One of the posters in the 54 pages of comments (!!!) that the ITT article provoked makes an incredibly telling point: he or she indicated that by attending a local community college, the same coverage and possibly better instruction would have been available at considerably less cost. Throughout my blogs and my career, I have been a big proponent of community college programs, and have taught repeatedly for my local institution, Austin Community College. Not only do community colleges work closely with local employers to build programs to provide qualified workers to fill their ranks, community colleges must also meet local, state, and federal requirements of all kinds just to operate on tax money. These govern everything from quality of education, to availability of financing and grants, to openness, accountability, and quality. Also, community colleges are more or less transparent to those willing to take the time and expend the effort to research their offerings, graduation rates, instructor and program credentials, student demographics, and so forth.
If the current economic climate has you thinking about a return to school, or actively seeking a training, certification, or degree program of some kind, I urge you to include local community colleges in your search pool, even if you have neither the desire nor the intention to actually attend one. This will still help you to establish a basic benchmark against which other, more expensive programs can be evaluated at a minimum, and may provide you with some valuable training or learning experiences as you take to the classroom. As you evaluate other alternatives keep asking yourself “What value adds does this program offer that a community college does not? How do these value adds justify higher costs?” This is particularly important when evaluating online programs (like those from the University of Phoenix, Cappella University, and yes, even ITT itself) which often seduce students with promises of convenience and easy access, and entice them into expensive, long-term programs that they may come to question later on. Again: I’m not trying to start a witch hunt into distance learning programs, either: I’m just trying to urge some caution and investigation into programs that will involve significant amounts of time, effort, and expense to complete.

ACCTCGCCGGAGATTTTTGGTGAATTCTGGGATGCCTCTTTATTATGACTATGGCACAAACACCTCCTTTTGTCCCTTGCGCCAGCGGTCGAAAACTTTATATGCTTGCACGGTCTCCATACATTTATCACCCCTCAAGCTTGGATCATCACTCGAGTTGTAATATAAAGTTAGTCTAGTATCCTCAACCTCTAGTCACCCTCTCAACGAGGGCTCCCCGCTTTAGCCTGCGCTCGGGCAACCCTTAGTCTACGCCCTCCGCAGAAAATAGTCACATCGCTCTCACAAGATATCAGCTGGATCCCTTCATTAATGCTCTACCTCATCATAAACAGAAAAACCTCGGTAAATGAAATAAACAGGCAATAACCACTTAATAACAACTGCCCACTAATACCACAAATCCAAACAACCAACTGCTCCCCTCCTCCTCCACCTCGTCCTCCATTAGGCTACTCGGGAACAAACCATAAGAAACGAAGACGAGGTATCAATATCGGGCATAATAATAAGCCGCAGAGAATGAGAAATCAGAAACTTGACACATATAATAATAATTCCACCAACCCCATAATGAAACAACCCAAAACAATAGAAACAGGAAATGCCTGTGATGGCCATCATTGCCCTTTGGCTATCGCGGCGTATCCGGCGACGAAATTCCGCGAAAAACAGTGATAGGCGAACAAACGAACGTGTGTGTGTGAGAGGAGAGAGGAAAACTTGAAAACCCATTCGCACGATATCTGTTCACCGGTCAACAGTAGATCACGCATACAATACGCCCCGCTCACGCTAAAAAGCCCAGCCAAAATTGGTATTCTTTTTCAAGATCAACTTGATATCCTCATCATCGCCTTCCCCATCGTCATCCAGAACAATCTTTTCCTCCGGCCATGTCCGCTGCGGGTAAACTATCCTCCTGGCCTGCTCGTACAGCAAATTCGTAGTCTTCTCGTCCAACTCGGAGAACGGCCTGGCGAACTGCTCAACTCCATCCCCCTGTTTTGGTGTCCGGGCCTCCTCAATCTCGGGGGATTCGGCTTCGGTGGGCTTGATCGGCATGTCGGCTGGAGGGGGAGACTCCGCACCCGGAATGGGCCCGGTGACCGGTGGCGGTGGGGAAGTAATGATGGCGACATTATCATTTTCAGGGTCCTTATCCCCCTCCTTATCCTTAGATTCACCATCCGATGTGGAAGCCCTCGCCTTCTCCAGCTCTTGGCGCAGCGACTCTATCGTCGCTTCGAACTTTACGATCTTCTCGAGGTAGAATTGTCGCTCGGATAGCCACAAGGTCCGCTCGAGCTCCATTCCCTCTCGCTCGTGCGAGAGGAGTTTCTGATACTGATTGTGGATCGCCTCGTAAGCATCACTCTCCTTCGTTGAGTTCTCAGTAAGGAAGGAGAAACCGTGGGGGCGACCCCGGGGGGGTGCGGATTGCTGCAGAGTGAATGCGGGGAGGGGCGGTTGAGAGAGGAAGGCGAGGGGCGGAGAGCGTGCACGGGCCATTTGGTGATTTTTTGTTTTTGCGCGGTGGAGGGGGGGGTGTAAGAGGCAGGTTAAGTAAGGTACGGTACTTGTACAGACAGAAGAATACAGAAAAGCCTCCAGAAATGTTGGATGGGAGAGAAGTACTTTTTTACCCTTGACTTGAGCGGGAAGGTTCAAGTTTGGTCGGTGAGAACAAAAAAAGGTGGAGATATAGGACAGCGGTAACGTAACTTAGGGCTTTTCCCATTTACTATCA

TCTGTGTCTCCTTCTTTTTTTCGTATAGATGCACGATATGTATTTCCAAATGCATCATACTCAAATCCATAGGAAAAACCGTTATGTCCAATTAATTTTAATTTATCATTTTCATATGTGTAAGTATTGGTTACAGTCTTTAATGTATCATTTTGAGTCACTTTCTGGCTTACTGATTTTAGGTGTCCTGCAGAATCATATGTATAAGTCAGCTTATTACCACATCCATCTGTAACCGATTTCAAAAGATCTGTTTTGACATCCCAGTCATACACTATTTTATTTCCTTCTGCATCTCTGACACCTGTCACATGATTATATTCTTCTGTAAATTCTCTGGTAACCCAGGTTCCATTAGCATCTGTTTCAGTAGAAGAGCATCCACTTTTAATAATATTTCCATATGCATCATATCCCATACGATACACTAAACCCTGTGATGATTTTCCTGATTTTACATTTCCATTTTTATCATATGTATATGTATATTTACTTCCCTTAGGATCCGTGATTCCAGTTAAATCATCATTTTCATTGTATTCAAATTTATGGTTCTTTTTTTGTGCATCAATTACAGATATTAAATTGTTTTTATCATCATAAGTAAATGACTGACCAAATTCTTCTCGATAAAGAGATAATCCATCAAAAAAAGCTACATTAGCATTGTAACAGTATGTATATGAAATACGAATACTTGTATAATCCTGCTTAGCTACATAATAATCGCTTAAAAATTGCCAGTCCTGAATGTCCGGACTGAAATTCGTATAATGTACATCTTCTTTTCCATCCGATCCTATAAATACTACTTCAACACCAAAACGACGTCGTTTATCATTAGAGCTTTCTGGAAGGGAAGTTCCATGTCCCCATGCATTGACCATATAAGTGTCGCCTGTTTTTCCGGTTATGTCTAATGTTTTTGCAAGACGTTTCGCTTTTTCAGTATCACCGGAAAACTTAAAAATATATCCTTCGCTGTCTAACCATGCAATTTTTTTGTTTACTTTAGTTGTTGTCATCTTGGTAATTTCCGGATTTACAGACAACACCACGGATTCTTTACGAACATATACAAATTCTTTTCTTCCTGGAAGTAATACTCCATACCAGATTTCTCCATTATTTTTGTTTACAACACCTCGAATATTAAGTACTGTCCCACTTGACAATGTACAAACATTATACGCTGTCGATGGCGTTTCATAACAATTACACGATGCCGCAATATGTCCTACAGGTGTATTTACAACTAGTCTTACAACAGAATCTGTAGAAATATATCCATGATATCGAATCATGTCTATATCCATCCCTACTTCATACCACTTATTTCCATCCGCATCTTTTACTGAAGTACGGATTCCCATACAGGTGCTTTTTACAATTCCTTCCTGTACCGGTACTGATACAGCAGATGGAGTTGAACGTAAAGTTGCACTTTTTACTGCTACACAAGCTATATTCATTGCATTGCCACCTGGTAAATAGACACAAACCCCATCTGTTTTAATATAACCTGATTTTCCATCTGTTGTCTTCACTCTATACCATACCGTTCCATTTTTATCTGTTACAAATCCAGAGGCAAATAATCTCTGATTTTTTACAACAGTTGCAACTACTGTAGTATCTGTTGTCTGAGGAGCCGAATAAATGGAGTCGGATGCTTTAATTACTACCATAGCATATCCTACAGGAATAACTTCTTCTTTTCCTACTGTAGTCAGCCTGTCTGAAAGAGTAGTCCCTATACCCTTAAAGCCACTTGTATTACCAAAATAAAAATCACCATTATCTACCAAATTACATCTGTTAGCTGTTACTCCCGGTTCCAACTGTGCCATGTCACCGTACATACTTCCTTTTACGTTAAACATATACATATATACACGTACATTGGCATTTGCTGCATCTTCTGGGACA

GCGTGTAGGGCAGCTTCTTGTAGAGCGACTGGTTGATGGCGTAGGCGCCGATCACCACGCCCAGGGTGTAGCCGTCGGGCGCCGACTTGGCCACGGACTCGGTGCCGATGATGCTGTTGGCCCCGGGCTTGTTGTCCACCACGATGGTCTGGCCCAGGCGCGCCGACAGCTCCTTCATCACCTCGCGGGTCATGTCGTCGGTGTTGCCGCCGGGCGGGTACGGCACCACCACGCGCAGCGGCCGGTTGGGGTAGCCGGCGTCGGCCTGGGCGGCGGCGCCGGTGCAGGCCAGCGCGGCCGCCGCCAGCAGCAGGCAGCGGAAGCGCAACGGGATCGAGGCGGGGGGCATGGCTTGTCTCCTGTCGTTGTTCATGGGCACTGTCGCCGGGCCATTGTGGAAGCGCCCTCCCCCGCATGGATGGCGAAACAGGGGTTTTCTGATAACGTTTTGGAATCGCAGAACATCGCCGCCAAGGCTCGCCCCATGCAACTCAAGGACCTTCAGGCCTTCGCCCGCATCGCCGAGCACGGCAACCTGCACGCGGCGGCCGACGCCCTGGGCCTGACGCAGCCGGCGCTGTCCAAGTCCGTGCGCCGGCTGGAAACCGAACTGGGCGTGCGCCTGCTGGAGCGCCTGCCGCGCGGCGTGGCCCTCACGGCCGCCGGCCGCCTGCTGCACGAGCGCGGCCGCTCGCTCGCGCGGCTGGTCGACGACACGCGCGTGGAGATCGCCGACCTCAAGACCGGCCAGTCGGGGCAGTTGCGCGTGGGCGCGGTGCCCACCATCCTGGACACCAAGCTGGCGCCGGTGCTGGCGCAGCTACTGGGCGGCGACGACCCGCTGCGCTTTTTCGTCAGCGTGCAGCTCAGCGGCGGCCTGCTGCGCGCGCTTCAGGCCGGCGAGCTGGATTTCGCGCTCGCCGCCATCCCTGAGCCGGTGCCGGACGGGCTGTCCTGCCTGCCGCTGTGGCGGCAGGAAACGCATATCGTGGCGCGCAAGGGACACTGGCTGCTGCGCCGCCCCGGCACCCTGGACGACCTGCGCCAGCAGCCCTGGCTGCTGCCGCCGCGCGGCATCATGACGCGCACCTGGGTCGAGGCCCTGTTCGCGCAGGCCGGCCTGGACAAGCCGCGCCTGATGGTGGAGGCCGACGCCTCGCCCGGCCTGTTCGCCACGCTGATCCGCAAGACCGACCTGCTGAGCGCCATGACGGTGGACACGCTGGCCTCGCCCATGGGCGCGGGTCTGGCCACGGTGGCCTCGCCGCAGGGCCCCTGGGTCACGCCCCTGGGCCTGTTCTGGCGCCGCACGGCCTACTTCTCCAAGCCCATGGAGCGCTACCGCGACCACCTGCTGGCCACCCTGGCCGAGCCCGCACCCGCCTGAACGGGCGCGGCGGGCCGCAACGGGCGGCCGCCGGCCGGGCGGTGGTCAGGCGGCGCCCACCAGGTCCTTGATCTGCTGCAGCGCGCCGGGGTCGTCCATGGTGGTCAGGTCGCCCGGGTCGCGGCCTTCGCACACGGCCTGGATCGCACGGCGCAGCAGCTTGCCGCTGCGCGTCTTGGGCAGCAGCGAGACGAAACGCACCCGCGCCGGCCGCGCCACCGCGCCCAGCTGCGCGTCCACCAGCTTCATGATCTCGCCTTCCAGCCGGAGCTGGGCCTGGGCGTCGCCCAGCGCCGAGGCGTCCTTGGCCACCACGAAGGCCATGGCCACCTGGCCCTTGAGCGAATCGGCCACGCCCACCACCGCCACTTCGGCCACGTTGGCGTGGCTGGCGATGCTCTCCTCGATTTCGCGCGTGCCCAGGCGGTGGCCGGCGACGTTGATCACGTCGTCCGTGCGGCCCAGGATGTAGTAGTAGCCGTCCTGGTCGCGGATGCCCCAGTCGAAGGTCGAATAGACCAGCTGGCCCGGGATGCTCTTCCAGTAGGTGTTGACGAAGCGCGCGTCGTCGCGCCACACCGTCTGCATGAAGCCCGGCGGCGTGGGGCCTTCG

As with so much else in life, apply the old and sometimes detestable adage “Do your homework!” before signing up for training, certification, or degree programs–especially those that involve commitments of more than one academic term. Better to make a deeply informed decision than to find oneself saying “It seemed like a good idea at the time” sometime down the road.
Although I enjoy writing these blogs, I sometimes find myself wondering if they have any real impact. In the case of my Friday the 13th blog “How Can You Get a Job that Requires IT Experience, When You Have None?” I got a very nice email back from the person whose original correspondence with me served as its impetus. I reproduce most of it next, then follow up with some comments and observations: